A POEM A DAY

I'm just happy to be here.

Tag: napowrimo

30/30: AFTER 16 YEARS OF WRITING POETRY, I’VE LEARNED

The poem can wait.
Living is the first draft to master.
Sitting down to write comes later.
A poem happens out of order,
When the door is ajar and the
Muse is asking what is for dinner.
Whether the stove is on depends
how much fire you can walk through.
Memories are sleeping, hungry giants.
You decide what stays, what goes.
The point is—
you have a purpose,
long after the poem is finished,
long before the poem began.

 

29/30: AGENTS OF CHAOS

The hum of the razor
next to my ear sounds
like an army of wasps
taking formation
at the front-lines
of my overdue edge up.
Each follicle of hair
turned Agents of Chaos.
But at least I am growing
in some small way,
silver linings
in the darkness.
My brother Brent
used to cut my hair
for every important
event of my teenage life.
We had the routine.
He’d cut.
I’d clean the hair
and help hold the mirror.
2 all around, then a 1 on the side,
sometimes a taper fade,
but always a fresh fade
to end the day. It was
a way of life. The lessons
I learned in standing still,
watching his hands move
with precision. How the light
had to be just right.

28/30: I’M GOING BACK IN TIME AND IT’S A SWEET DREAM

This is a love poem for my fiancé, Adela.

When I missed you, when we weren’t together,
I would write down song lyrics that made me
think of you. Each a different melody of longing,
a little soundtrack for my loneliness. That was
years ago. And just the other day,
I stare at you
from across the room
of our home
I watch you exhale on the front porch
Dusk before us, the faint
echo of the wind chime
bouncing off the trees
and into the sky. Another song
just for you and me, Adela—
never forget, you are the one
who keeps my heart beat dancing,
the reason I sing. My favorite song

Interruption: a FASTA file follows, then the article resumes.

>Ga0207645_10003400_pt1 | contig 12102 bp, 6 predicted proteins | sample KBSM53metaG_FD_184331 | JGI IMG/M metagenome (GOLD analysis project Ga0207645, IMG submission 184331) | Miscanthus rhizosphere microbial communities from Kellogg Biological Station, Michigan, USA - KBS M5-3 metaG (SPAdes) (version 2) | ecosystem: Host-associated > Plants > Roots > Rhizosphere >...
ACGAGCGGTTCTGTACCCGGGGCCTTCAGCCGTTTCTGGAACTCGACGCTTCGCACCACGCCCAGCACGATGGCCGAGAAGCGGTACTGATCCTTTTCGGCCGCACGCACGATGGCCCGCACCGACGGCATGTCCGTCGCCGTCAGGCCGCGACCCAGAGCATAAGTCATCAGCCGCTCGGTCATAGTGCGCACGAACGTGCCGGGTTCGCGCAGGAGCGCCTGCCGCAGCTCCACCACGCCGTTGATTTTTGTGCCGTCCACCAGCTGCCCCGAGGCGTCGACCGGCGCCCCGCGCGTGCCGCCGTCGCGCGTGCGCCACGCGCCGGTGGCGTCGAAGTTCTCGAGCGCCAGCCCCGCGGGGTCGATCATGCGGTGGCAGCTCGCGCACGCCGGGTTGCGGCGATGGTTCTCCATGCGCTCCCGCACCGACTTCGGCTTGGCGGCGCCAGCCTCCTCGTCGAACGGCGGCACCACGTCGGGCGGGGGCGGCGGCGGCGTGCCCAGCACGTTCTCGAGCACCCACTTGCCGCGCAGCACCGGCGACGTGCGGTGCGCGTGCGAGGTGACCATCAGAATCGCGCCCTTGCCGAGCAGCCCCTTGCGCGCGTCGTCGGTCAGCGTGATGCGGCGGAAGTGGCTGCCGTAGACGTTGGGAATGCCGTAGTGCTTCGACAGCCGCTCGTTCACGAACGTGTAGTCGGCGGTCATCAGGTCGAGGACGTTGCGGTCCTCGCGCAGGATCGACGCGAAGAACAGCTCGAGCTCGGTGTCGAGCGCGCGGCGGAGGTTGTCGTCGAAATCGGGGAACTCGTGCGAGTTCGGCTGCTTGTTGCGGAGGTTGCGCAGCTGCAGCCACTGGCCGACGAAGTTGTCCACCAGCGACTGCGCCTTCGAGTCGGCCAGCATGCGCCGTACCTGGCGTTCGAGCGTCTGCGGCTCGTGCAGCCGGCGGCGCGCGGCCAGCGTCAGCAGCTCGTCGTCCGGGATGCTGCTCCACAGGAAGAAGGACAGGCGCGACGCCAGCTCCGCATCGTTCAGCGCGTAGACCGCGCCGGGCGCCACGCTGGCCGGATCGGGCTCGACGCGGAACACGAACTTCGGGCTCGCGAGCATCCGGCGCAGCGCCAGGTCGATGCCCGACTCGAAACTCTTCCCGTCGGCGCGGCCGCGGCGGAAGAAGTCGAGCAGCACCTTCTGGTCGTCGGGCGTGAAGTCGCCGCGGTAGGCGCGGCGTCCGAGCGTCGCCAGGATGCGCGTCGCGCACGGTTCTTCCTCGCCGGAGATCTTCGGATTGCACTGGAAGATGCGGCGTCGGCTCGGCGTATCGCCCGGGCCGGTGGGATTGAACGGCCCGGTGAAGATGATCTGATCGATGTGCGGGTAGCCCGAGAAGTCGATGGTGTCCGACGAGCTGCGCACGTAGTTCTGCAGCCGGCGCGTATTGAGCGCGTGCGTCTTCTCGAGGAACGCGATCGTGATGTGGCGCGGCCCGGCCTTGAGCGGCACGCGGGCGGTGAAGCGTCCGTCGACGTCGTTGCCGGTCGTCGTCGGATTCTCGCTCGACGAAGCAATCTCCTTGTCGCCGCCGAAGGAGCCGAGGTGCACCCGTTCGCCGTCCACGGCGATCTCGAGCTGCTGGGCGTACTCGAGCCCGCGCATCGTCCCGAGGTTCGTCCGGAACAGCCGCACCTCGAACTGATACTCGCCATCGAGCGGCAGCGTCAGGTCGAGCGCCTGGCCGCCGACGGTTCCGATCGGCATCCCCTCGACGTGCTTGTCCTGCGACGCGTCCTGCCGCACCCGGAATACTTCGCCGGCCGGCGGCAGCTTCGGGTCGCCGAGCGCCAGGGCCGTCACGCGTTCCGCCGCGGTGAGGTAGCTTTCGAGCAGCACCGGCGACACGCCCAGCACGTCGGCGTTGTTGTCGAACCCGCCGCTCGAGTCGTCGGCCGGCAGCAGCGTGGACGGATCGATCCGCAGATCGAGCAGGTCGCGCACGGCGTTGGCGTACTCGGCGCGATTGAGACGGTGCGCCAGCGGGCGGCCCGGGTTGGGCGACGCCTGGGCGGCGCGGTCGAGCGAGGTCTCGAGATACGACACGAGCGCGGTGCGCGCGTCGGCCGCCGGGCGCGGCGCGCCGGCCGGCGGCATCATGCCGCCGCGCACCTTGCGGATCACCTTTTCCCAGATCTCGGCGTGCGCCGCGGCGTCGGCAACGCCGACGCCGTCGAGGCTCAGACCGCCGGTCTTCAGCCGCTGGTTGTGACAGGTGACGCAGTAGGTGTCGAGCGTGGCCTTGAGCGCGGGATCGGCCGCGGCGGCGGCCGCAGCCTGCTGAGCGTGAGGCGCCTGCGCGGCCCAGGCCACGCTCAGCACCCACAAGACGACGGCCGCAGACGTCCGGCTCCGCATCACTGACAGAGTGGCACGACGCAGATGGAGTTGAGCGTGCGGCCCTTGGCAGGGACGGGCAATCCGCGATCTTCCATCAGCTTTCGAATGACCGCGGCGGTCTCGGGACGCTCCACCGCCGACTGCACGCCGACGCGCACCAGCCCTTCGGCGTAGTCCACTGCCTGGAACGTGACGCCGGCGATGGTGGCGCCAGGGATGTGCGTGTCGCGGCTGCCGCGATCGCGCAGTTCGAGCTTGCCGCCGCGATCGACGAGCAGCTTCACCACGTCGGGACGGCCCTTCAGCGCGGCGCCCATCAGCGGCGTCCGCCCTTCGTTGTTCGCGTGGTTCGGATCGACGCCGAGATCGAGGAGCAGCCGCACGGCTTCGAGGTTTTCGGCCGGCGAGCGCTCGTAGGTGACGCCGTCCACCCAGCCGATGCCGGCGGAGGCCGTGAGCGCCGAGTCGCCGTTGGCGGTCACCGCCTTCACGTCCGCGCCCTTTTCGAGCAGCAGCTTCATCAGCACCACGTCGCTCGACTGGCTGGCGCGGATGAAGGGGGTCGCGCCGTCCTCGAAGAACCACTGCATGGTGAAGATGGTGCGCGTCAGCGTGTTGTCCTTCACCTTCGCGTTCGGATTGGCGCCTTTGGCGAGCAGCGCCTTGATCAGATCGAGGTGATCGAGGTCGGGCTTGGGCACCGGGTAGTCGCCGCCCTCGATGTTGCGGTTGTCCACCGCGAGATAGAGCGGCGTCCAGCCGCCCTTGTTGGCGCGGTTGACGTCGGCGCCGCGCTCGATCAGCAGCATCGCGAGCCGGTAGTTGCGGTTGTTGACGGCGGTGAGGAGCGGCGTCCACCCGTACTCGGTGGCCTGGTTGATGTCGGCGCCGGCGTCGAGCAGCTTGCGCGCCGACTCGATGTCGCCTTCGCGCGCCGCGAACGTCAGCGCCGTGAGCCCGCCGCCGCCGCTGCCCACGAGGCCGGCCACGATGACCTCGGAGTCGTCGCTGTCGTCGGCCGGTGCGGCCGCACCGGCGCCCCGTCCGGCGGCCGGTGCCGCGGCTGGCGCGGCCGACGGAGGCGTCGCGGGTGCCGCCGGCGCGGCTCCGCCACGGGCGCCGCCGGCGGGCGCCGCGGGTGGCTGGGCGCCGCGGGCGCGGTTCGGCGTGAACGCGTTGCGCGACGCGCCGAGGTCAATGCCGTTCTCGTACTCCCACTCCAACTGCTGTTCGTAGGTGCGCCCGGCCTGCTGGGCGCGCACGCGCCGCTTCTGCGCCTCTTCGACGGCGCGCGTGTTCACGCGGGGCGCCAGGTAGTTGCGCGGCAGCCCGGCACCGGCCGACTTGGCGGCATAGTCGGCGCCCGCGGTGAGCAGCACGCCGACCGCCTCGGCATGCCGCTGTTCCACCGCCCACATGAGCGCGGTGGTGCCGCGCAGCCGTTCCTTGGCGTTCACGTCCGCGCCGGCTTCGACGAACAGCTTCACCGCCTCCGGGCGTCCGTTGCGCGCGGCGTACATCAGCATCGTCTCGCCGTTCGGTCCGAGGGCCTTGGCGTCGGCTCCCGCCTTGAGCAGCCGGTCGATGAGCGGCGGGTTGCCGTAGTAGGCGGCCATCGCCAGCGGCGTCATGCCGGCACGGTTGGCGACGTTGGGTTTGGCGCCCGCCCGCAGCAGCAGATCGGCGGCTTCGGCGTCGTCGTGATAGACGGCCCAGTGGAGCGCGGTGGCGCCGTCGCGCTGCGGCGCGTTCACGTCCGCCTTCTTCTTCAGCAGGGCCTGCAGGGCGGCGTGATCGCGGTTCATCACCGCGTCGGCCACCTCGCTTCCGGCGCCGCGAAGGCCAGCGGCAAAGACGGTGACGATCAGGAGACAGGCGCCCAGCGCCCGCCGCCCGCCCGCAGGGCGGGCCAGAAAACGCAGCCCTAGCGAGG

is called Just Being With You.
The Things You Say, my favorite playlist
Your voice, my favorite instrument.

 

 

27/30: THE ROUND ROCK ROLLER RINK

In the hallway of the Men’s bathroom
at the Round Rock Roller Rink, I left
my hand print on the right side of the wall. I dipped my
right hand in green paint. It was a birthday tradition for
anyone who had a party at the Roller Rink.
Underneath your hand print, they write
your name and your birthday.
It was
too much power for the 9-year-old in me.
You can put
your hand on any wall inside the building, a
it’s your call where. Isn’t that amazing?
A place that celebrates you
by giving you a choice
in what to leave behind
for others to find.
The Round Rock Roller Rink no longer stands.
It belongs to the history books.
Like that one time in the sixth grade,
on a Friday night, I danced during
couple skate to Don Henley’s
Boys of Summer blasting
from the speakers next to the scoreboard
used for hockey games, and
my elastic smile
going in circles, balanced
on roller skates, holding the hand
of a girl who held mine back
for the very first time. Those days
are gone forever, just like Don sang.

 

25/30: THIRTY-FIVE INCHES TALL

Jessi picks up a crayon with purpose.
Every color is her favorite color.
She talks a sing-song of thoughts
under her breath,
washing
the white paper sky
ignoring the lines,
she orbits around
with color after color,
determined to create.
I ask her, what she created
and she answers,
This is what I created!
I laugh and tell her to keep going.
It is Saturday afternoon and
Jessi is the color of joy.
We paint the day together.
She asks if I’m going to color
with her,
and I pick up a crayon
like an old friend.
She laughs like a color wheel.
It sounds like my favorite color.
Reminds me of my brother,
her father, and when we were boys,
we would do everything together.
Now his daughter is in my house,
three years old, thirty-five inches tall.

 

14/30: The Path You Leave Behind Is A Line In A Poem The Universe Wrote About You When You Thought You Were Alone

Keep going.

11/30: I WON’T WORRY MY LIFE AWAY

In the sixth grade, if we got up early enough,
my mom would take my brother Brent and me before school
to Round Rock Donuts,
with enough change in our pockets
we didn’t have to walk into the morning
empty-handed.
we bought donut-holes by the bag
the orange icing, its own little sun—
it is the perfect bite.
A ritual, I would come to learn,